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The United States Administration is said to be giving close consideration to its role in Afghanistan. The US military commander in Afghanistan, General Stanley McChrystal, is calling for an extra 40,000 troops, while President Obama considers his options, a process that is said will take several weeks.

There are NATO and Australian troops in Afghanistan. There has been no mention of a joint planning meeting, so presumably these allies will be informed of the eventual US decision and will be required to put up or shut up.

Presumably if the United States decides to pull out, all the allies will pull out and if the United States decides to increase troop numbers and stay the allies will stay.

The lack of input and involvement with the weighty policy issues the US is grappling with throws into stark relief the role of the allies as the Emperors fig leaf.

Naturally the US military will argue for increased troop numbers in order to tame the Taliban, they are not the most imaginative think tank in the Western World. Their solution was the same in Vietnam and in any case it seems like the best face saving device around, in fact the only face saving device.

When occupying and attempting to pacify the trouble-some tribes of Afghanistan in the 1980’s, the Russians came up with the same solution, that is, until it all became too much and they left the Afghan Army to do the job and they left Afghanistan. And that seemed like a good idea except that the Afghan Army sold itself off in bits and pieces to various war lords.

The British had a very British solution, they drew a line on a map and along that line they built forts and all those Pathans on the Afghan side were bad and those on the Indian side were unruly but damned good fighters with the right leadership and not bad at polo either.

Afghan friends say the occupying troops are increasingly being viewed in the same light as the Russians, there continued presence is counter-productive and assists recruitment for the war lords and Taliban.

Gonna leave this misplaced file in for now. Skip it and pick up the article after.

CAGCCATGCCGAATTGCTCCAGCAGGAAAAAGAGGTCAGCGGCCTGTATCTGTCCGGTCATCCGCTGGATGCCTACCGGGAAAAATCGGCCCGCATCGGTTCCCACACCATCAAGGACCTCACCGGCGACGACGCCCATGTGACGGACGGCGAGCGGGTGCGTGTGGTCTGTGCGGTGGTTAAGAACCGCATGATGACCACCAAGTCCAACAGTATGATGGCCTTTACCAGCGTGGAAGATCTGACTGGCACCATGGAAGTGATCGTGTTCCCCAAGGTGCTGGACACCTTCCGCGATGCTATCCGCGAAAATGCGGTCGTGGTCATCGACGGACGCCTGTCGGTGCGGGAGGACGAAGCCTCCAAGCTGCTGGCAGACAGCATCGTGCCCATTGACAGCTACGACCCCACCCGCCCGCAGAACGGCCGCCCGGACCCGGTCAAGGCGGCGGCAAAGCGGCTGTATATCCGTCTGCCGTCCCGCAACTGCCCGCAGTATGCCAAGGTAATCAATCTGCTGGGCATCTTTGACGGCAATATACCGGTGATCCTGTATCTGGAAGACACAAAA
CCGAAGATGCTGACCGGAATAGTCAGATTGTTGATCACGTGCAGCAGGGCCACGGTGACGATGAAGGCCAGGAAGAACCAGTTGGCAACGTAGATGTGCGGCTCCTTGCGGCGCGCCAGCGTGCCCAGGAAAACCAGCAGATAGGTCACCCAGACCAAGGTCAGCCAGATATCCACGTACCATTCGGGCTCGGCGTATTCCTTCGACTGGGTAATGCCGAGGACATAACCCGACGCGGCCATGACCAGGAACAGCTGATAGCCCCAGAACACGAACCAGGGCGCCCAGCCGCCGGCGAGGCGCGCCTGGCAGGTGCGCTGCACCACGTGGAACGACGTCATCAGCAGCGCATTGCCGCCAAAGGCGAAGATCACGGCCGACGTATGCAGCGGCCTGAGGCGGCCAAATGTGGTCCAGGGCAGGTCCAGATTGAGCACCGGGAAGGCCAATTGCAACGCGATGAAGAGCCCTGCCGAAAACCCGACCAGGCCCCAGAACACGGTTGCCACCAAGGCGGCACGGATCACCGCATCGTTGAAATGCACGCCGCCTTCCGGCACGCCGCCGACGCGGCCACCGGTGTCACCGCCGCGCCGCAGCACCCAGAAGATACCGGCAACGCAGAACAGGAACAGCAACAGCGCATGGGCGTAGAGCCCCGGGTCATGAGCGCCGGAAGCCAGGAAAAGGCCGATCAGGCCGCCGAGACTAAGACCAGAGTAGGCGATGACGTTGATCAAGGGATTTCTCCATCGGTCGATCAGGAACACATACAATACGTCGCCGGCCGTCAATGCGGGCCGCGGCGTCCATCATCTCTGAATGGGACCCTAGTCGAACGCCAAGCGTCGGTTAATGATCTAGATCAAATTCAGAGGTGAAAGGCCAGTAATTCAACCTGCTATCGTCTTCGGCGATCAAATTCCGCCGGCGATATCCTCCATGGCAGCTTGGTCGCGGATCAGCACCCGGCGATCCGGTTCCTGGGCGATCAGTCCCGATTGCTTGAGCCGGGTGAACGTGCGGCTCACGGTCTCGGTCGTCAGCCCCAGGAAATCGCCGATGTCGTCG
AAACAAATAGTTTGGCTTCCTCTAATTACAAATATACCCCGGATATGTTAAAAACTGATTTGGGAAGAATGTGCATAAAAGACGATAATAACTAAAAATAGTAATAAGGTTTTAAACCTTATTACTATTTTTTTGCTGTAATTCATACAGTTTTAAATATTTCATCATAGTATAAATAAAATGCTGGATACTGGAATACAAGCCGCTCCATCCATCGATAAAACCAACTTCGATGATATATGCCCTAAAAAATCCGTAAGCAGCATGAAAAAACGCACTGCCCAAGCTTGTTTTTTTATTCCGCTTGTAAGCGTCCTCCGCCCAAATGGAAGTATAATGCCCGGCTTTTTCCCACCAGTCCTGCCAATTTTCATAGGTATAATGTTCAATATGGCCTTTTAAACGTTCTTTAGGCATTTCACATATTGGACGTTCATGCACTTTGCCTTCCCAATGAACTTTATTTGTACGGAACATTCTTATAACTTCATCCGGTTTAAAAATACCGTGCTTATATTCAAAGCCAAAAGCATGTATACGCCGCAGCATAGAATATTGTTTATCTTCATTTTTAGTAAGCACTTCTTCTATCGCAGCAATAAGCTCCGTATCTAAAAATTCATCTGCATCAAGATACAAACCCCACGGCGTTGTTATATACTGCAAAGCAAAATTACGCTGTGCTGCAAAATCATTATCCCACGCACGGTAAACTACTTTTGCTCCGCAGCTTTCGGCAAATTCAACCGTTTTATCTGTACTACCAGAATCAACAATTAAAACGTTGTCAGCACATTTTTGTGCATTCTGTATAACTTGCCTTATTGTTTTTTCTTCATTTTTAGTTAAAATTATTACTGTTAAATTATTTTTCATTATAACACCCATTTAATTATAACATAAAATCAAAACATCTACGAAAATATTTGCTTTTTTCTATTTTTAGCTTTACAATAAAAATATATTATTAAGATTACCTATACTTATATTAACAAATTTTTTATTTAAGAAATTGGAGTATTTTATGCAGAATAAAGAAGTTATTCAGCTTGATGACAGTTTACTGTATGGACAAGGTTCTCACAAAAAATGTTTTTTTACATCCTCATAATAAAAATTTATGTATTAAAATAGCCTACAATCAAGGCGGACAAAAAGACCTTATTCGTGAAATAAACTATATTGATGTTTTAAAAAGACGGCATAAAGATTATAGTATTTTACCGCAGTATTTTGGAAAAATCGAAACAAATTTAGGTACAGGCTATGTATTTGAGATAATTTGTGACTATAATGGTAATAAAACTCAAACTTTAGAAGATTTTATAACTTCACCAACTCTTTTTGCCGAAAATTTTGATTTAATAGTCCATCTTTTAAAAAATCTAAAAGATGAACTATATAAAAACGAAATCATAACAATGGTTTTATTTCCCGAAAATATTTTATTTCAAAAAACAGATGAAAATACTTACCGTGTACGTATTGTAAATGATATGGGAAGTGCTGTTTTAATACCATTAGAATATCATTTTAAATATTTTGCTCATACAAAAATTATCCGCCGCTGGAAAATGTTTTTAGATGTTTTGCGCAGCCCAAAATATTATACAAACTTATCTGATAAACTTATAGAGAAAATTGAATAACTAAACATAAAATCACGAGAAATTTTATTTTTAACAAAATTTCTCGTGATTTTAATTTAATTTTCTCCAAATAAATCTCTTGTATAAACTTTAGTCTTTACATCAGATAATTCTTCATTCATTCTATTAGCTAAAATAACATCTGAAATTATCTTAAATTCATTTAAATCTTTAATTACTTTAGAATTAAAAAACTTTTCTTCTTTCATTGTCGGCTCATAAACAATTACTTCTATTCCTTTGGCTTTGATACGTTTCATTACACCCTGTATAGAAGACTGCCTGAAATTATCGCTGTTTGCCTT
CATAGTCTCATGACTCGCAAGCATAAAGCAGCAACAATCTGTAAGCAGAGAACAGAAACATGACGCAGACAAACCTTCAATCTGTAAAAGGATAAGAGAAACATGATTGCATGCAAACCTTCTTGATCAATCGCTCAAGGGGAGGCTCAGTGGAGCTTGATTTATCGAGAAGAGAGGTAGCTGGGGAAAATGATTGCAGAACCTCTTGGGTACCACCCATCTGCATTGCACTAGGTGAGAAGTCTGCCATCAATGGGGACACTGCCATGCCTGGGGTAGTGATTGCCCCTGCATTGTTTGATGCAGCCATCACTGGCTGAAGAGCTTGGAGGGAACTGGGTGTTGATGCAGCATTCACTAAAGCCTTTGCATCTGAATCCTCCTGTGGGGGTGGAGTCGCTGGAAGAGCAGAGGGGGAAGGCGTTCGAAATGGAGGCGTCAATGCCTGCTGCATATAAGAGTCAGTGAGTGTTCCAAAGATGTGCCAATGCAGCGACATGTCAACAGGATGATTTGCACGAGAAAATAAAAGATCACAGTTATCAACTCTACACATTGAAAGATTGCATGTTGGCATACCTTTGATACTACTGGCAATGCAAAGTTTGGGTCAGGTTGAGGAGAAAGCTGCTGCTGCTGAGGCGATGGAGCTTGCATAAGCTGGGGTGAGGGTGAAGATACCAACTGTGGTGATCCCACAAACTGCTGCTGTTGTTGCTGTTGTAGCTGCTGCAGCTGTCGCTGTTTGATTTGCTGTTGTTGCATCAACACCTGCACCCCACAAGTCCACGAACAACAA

The US military rigid, conventional and closed wish to see Afghanistan in isolation; crush the Taliban and Afghanistan will have a good chance to build infrastructure and democracy. If only the dynamics of Afghanistan were so simple.

The dominant Pathans live on both sides of a porous colonial border. They have no interest in having an equal relationship with the Hazara, Tadzhik and Uzbek peoples, all of whom the Pathans or Pashtuns regard as having been put in Afghanistan to work for them. Conflict will form part of the fabric of Afghanistan for as long as these racial tensions remain unresolved.

Then there is poverty, opium, religious ideology, family feuds, village feuds, tribal feuds, and neighbours interfering for strategic, economic and religious reasons.

Nothing can be resolved in Afghanistan without changing the nature and role of the Pakistan Army and the intelligence services. In other words Afghanistan extends deep inside Pakistan and the United States and its allies have to date demonstrated few strategies to deal with this in light of the current US strategy toward Afghanistan.

Senior Republicans argue that the US must crush the Taliban in order to deny safe haven to Al Qaeda but there is little evidence to suggest that Al Qaeda still has a major presence in Afghanistan and with many friends around the world including within Pakistan, Osama bin Laden could be anywhere from a five star hotel in Dubai to a compound in Spain.

The United States is chasing its tail. First seriously address some fundamental issues such as real pressure on Israel over settlements, thoughtful and caring support for the Palestinians, a reappraisal of support for the corrupt and chauvinistic Saudi Royal Family and a lessening of pressure on Iran which might further undermine the grip of the mullahs. Barak Obama has shown encouraging signs of going down that path.

These issues are at the heart of opposition to the United States and most recently led to the arrest of a home grown terrorist cell in the US.

Policy makers in Australia need to ask, what is it that they hope to achieve from the Australian military presence in Afghanistan? Is it just support for the US/Australia alliance or is Australia seriously engaged in a fight against international terrorism? If it is the latter then it needs to be explained how this commitment is achieving that and in what way does it impact positively in the short and long term on the lives of Australians? And this is not intended to goad the AFP into conjuring up confected baddies from the ranks of the misguided and dispossessed.

Are US objectives realistic? Can they be achieved? At what cost and over what period of time? Is the Australian commitment making a positive contribution? Are we getting value for money? Is there a down side and if so what is it?

Is it vital to our national interest to be putting the lives of young Australians on the line over Afghanistan? And if this commitment is in the national interest why are we hiding away the long term injured, when what we should be doing is looking after them as a nation.

And why are acts of bravery hidden away? What sort of paranoia has gripped Defence and our politicians in the name of the war on terror?